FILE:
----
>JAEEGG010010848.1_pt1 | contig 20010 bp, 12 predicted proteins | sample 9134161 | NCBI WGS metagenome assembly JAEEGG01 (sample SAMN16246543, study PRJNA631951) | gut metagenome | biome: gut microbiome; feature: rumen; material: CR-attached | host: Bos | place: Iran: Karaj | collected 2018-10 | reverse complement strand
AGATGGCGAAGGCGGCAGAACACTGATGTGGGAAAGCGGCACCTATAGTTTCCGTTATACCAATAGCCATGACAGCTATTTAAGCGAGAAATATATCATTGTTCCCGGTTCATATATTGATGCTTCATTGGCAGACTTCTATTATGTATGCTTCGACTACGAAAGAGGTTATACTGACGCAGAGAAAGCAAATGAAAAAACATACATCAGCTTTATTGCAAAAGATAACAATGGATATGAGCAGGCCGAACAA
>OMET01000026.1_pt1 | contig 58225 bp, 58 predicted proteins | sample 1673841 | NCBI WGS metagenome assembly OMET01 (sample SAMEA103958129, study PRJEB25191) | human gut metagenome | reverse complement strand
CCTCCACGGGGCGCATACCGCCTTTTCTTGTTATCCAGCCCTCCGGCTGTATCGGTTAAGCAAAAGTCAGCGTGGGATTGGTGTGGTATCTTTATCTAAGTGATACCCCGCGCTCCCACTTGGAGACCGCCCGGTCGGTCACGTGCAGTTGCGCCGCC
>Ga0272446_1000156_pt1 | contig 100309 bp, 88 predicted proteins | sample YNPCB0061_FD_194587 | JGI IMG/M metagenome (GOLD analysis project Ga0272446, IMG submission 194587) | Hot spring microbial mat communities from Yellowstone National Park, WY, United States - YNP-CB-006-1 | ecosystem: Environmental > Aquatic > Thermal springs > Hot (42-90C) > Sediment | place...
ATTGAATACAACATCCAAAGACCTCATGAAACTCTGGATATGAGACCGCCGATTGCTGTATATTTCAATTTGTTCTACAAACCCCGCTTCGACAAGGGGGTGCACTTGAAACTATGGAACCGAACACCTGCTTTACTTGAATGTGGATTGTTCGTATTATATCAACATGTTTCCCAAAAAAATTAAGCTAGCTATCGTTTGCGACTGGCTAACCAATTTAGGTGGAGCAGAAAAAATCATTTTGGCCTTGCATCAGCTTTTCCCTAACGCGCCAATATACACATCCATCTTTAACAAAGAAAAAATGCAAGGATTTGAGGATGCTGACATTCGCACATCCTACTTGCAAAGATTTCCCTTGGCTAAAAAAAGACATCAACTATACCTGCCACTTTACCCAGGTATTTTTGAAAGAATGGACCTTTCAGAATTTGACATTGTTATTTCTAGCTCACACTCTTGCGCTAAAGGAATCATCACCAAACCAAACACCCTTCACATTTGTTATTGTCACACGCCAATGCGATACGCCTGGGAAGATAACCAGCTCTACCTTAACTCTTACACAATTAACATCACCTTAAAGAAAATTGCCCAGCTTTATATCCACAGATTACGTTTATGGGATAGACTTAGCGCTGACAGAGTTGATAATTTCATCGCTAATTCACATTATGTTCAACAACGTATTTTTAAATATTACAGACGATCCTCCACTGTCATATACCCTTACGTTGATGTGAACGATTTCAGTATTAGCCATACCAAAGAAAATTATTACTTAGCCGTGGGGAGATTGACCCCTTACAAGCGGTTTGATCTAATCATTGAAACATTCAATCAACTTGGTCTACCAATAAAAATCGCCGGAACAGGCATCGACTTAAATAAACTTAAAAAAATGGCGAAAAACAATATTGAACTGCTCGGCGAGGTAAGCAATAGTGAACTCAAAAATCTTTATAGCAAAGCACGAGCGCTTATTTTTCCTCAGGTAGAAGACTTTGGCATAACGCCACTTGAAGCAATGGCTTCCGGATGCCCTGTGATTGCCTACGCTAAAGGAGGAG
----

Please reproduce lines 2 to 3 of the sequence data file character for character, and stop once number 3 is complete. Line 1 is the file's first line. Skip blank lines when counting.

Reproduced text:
AGATGGCGAAGGCGGCAGAACACTGATGTGGGAAAGCGGCACCTATAGTTTCCGTTATACCAATAGCCATGACAGCTATTTAAGCGAGAAATATATCATTGTTCCCGGTTCATATATTGATGCTTCATTGGCAGACTTCTATTATGTATGCTTCGACTACGAAAGAGGTTATACTGACGCAGAGAAAGCAAATGAAAAAACATACATCAGCTTTATTGCAAAAGATAACAATGGATATGAGCAGGCCGAACAA
>OMET01000026.1_pt1 | contig 58225 bp, 58 predicted proteins | sample 1673841 | NCBI WGS metagenome assembly OMET01 (sample SAMEA103958129, study PRJEB25191) | human gut metagenome | reverse complement strand